Philip A.M. Rogers MRCVS

AP and Spinal Trauma, Paralysis, Polio, Epilepsy, Spasm


Han_JS; Chen XH; Yuan Y; Yan SC (1994) TENS for treatment of spinal spasticity. CMJ (UK) Jan 107(1):6-11. Neuroscience Research Centre, Beijing Med Univ, PRC. 32 patients with spinally originated muscle spasticity were treated with TENS, the Han's AP stimulator (HANS) via skin electrodes placed over the AP points on the hand and leg. High frequency (100 Hz), but not the low frequency (2 Hz), TENS was effective in relieving muscle spasticity. The therapeutic effect lasted for only 10 min in the first treatment, but it became consolidated after treatment once/d for 3 mo. The anti-spastic effect induced by high frequency TENS can be partially reversed by a high dose of naloxone. The anti-spastic effect elicited by peripheral TENS is mediated in the CNS, at least in part, by the endogenous opioid ligand interacting with the kappa opiate receptors, most probably dynorphin.

Jin_ZG (1996) Experimental Spinal Cord Traumatic Injury of the Cat Treated With EAP. Inst of AP and Moxibustion, China Acad of TCM, Beijing 100700, PRC. Adapted from WWW. 44 cats were used in this experiment. The spinal cords of 40 animals were injured at circa L1 level by using Allen's method (400g/cm) and assigned at random to 2 groups: A=EAP treatment (n=20); B=Control (n=20). At 2 wk after spinal cord injury, survival rates in groups A and B (80 and 45% respectively) differed significantly (p<.05). Motor-evoked potentials at 2 wk after spinal cord injury in groups A and B differed significantly in short latency peak 15.6+5.0 and 21.7+5.02 mS (p<.05) and in amplitude (10.6+0.59 and 0.56+0.32 mV; p<.05). Anti-NF-H (neurofilament) was determined at 2 and 4 wk respectively after spinal cord injury. Group A had significantly more (p<.01) NF-H positive labelling fibres than Group B. After traumatic injury to the spinal cord, EAP significantly improved survival rate and regeneration of the spinal cord.

Lopez_HS; Trigos GM; Titievsky JB (1993) Homeopathy, EAP and Laser Therapy in a Successful Treatment of a Complicated Wobbler Syndrome in a Dog: Case-Report. Vet Mexico Oct-Dec 24(4):339-341. HS Lopez, Natl Autonomous Univ Mexico, Fac Med Vet & Zootecn, Dept Fisiol & Farmacol, Mexico City 04510, DF, Mexico. We report successful treatment of a complicated case of wobbler Syndrome using homeopathy, EAP and laser-AP therapy. Cervical vertebral instability was associated with bilateral hip dysplasia and partial muscular atrophy of the hind limbs. This latter problem was treated 1 yr earlier with bilateral removal of the femoral heads followed by physiotherapy which enabled the dog to perform basic manoeuvres. EAP was given once/d for 10 d, then every 2 d for 2 mo. Then, laser-AP at the AP points was given once/d for 10 d and a further 30 d of treatment with simultaneous EAP and laser-AP were given every 2 d. Homeopathy was given during the whole treatment period. Although full recovery was not achieved, the patient showed outstanding control of movement. Independent strolling, self-feeding and full sphincter control made his life possible within the family surroundings.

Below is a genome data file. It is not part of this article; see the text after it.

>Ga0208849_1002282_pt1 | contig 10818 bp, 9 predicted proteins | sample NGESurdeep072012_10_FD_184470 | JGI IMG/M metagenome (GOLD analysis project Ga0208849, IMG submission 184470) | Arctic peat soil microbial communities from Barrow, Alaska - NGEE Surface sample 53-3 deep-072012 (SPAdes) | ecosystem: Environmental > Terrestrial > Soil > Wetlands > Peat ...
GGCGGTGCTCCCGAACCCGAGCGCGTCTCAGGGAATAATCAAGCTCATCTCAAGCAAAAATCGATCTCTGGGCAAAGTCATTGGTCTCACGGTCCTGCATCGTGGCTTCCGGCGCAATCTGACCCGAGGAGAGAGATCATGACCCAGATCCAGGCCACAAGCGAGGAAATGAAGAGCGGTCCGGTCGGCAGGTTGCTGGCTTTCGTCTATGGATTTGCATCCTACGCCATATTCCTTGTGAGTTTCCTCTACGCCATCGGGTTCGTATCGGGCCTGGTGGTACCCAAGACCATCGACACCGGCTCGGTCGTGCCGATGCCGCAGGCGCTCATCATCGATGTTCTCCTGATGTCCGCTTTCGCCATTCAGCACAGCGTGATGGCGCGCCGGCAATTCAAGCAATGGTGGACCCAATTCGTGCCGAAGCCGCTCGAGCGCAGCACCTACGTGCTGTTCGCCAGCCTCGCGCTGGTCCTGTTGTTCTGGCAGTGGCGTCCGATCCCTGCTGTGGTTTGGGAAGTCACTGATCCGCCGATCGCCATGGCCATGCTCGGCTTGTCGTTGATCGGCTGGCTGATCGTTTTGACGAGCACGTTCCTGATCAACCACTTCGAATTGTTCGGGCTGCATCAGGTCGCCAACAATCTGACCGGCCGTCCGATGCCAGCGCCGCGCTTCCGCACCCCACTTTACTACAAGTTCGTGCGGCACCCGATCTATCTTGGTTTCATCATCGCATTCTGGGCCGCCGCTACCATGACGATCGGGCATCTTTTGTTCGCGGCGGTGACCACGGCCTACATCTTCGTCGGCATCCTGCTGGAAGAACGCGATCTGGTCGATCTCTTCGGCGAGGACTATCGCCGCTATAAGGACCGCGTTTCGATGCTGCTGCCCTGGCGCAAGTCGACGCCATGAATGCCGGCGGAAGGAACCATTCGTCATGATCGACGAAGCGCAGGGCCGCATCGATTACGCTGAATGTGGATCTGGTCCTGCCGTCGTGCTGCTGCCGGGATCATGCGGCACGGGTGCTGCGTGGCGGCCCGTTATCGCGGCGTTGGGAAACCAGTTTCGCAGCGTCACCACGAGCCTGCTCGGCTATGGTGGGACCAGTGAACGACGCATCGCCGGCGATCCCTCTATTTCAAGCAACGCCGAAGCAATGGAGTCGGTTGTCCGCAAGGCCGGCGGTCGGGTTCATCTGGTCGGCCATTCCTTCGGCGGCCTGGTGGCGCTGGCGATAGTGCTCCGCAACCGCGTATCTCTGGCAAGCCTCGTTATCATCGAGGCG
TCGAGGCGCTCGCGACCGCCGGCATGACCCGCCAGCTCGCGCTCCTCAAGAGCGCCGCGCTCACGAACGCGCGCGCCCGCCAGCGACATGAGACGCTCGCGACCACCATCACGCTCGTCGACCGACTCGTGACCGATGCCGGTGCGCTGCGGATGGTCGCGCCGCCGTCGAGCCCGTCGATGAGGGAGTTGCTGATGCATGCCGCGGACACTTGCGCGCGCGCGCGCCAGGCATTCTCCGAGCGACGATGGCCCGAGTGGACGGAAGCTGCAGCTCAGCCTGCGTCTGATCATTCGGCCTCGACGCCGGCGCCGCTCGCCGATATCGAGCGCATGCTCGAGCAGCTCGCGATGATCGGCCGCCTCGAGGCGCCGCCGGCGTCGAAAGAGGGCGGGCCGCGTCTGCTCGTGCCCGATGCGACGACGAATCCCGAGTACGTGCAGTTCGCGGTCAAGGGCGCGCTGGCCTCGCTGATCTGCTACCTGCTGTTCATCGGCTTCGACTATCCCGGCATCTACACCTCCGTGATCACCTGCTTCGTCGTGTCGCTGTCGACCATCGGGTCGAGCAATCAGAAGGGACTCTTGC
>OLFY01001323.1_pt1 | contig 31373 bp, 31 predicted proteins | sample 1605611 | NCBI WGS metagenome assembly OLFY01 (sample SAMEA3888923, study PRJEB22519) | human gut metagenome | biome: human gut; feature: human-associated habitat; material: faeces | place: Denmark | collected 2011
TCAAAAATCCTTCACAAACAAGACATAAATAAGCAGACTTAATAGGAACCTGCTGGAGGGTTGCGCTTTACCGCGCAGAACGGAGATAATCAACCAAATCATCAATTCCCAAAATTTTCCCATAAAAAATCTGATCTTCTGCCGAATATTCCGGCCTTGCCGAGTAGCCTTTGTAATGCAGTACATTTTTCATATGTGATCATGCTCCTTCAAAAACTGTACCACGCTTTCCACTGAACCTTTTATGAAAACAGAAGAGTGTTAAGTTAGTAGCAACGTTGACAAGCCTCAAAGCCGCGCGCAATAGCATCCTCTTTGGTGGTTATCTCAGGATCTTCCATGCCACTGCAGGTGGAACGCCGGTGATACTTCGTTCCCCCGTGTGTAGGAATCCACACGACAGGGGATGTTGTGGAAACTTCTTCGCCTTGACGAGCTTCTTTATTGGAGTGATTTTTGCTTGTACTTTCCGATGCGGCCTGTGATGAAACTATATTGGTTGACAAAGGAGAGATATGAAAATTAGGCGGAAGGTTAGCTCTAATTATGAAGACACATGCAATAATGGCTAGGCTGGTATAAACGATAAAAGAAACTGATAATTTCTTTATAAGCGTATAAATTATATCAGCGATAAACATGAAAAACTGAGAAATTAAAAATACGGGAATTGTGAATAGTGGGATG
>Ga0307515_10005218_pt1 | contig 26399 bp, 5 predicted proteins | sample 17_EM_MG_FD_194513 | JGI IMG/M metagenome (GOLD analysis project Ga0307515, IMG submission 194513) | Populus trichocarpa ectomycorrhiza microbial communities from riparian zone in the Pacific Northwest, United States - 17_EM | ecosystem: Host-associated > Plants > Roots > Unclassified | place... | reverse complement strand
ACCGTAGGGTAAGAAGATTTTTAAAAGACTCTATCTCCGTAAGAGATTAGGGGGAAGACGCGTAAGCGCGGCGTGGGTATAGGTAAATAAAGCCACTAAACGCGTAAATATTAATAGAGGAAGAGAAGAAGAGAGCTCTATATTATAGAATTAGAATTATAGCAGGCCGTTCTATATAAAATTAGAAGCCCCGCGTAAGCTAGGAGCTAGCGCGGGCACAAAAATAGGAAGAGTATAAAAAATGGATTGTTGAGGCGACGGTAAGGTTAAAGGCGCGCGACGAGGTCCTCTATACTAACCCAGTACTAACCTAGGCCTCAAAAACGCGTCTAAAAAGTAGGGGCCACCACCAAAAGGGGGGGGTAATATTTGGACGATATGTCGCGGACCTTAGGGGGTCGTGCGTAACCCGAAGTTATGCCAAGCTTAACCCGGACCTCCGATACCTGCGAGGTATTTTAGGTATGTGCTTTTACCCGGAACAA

Politis_MJ; Korchinski MA (1990) Beneficial effects of AP treatment after experimental spinal cord injury: a behavioral, morphological, and biochemical study. AETRIJ 15(1):37-49. Dept of Surgery, Univ of Saskatchewan, Saskatoon, Canada. The uses and limitations of "first aid" AP treatment were assessed after spinal cord injury in rats. Spinal cords were exposed to a standardized contusion lesion at T8, followed by EAP stimulation of 3 points: BL60 (within the depression dorsal to the lateral malleolus), BL40 (popliteal space) and GV03 (intervertebral space between L4-L5). AP was given at either 15 min or 24 hrs after surgery. Control rats received spinal cord injury without AP treatment. Animals were assessed at 3 d post-operatively. Results showed improved function (as assessed by a combined behavioral score) in rats which had been treated with AP 15 min after injury relative to those that received no AP treatment. This was accompanied by minimization of post-traumatic cord shrinkage in AP-treated animals and a marked (3 fold) sparing of ventral horn neurons. Plasma cortisol levels rose over 3-fold within 2 h post-operatively in non-AP-treated rats, where these levels rose <2-fold in AP treated animals. None of the above beneficial effects occurred in rats given AP treatment 24 hrs after spinal cord injury. AP was useful as an adjunct treatment during early stages after spinal cord injury.

Qu_H; Ren L; Guo Y (1991) Combined application of scalp and body AP in the treatment of pseudobulbar paralysis. JTCM Sep 11(3):170-173. Hospital of TCM, Hexi District, Tianjin, PRC.

Yu_Y4 (1993) TENS at AP points to treat spinal spasticity: effects and mechanism. Chung Hua I Hsueh Tsa Chih Oct 73(10):593-595, 637. Dept of Orthopaedic Surgery, First Teaching Hospital, Beijing Med Univ, PRC. To study the effect and mechanism of electrostimulation in treating spinal spasticity, we used EAP on the surface of 2 couples of AP points. The short term application (30 min) of high-frequency EAP (100 Hz) produced an immediate antispastic effect in contrast to the low-frequency EAP (2 Hz). After application of high-frequency EAP (2 times/d, 30 min/time) for 3 mo, antispastic effect was stable. To keep this antispastic effect, the high-frequency EAP must be used permanently. Recent experimental results showed that low and high frequency EAP release MEK and dynorphin respectively from the spinal cord in humans. We infer that by enhancing the production of dynorphin in CSF, high-frequency EAP decrease the excitability of the motor neurons in the anterior horns through the kappa opiate receptors, thus ameliorating the muscle spasticity of spinal origin.